Nodding as if she knew the layout of the library, she thanked the woman and found a staircase. It was one of those pretty wrought-iron spiral ones, the kind she had seen in the few pictures and movies that contained old libraries. Maybe there were real rolly-ladders. She’d always wanted to ride a rolly-ladder.
The chandelier was beautiful, too, all crystal and light. Maybe if she wore a mask she could enjoy spending time here.
As she passed the end of a long shelf, her sister came into view.
Dawn Summers was not yet quite eighteen, but she dressed like a woman ten years her senior - a crisp black suit jacket with a matching skirt, a blue blouse with a sensible lack of frills, and inch-heeled sensible boots that were tucked up under her while she browsed through the three books she had spread out in front of her and made notes on a thick, yellow, extra-long legal pad. Her face was composed and thoughtful, eyes flicking from one text to another with the quick comparative attention that Giles did so well, and for a few seconds Buffy’s chest got tight. It was like she had been gone for a decade, not eighteen months, and missed all the growing up that Dawn had done in the process. She felt like a stranger, unsure that she would still know anything about the sleek, intelligent girl at the table.
Well, might as well get going. She cleared her throat. “Hi, sis.”
Dawn looked up, eyes bright and started, and then put her pen down and bounded out of her seat. The pleasure in her face dampened for a moment, then - a kind of caution that tightened Buffy’s chest again - and Dawn took three more measured steps toward her until she could reach out and wrap her hand firmly around Buffy’s wrist to squeeze. She waited a few seconds, then brightened like a cloud lifting from a summer day and threw her arms around her sister hard. “Buffy!”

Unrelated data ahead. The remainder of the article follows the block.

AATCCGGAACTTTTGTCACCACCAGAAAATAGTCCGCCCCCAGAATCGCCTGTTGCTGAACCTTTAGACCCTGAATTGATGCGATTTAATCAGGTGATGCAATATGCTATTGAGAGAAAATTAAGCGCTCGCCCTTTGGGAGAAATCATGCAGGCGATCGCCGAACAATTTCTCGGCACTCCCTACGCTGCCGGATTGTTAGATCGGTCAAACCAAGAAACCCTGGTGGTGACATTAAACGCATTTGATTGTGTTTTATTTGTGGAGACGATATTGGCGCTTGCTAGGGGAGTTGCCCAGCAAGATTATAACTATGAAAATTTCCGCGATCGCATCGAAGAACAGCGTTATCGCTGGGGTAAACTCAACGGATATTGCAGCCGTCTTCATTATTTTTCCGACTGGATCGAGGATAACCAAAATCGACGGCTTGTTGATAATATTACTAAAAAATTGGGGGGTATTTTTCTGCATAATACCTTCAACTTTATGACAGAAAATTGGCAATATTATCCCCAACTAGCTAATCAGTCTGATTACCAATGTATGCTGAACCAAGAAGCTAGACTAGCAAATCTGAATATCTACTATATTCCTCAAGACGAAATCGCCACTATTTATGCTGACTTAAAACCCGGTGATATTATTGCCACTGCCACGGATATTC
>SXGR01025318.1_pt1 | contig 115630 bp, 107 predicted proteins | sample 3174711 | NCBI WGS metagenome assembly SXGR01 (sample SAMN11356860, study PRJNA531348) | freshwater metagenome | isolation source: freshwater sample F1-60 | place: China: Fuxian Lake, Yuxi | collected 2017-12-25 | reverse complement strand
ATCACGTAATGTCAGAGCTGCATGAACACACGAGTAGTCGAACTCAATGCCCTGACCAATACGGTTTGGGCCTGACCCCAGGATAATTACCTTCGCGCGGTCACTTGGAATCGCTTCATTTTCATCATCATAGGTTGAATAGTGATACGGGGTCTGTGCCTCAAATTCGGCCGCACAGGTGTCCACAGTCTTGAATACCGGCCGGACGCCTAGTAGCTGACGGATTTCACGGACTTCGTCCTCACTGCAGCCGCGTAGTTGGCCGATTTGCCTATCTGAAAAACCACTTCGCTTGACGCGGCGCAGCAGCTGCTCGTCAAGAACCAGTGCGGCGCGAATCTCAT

“Hey, Dawny,” the older girl laughed, hugging her close and planting a kiss on her forehead, a feat only possible with a little bending on Dawn’s part. “God, I missed you so much.”
“Missed you, too.” Dawn held on to her as hard as she could, dignity forgotten, and there were restrained tears in her voice when she whispered against Buffy’s shoulder. “We’ve all missed you, and sometimes I thought you were never coming home.”
“Shh, there now,” the older Summers soothed. “I’m here. I would never leave you.” She pulled back to look her sister in the eye, hands on Dawn’s shoulders. “As long as I live--were you checking my pulse? I guess I can’t blame you--I’ll always come back to you.”
“You better,” Dawn whispered, eyes shying a little before she finally crooked a little grin and squeezed Buffy’s wrist again, tenderly this time. “Kinda, yeah. It’s a ritual thing. We meet, we squeeze wrists to check for vampires or Firstiness. It was Willow’s idea for big meetings at first, but it kinda spread from there. Now we all do it.” She looked up, finally meeting Buffy’s eyes fully, and her smile was as full of affection as it was gentle. “I really didn’t want you to go, but Faith finally talked me around and I guess she was right. You look good - really good. Happy.”
It was an elegantly simple way to save a whole lot of trouble, Buffy figured, though it was a little frightening to come back to a world where you had to check the vital status of everyone you talked to, every time.
On the other hand, you’d never take your life, or theirs, for granted.
Taking her sister’s hand again, Buffy smiled. “Thanks, I feel a lot better. Boy howdy did I need that vacation. And you’re all purposeful and sophisticated and stuff. It looks good on you.”
“Watcher Junior, that’s me.” It was an old joke by now, and the way Dawn smiled when she said it made it clear that it was exactly that - a joke. The substance of things had come a long way in two years. “Giles keeps promising he’ll give me my own Slayers when I’m old enough to vote, but I think he just keeps me around so he doesn’t have to do the work with the computers himself or admit he needs a real secretary.”
Buffy’s eyes widened. “Slayers, plural? How many do they give a Watcher these days?”
“Well, it kinda depends.” Dawn smiled, shrugging in a what-can-you-do gesture. “We figure two Watchers - one real and one kinda in training - per group of five to seven Slayers is good, but mostly they just get as many Slayers as Headquarters sends out for a given city and hope we crank out a second Watcher candidate fast enough to back them up before the next batch of Slayers gets set up with a city. It’s a lot to manage, especially with the whole establishing local ties and magic support thing, but the Slayers help out and look out for each other - that helps a lot.”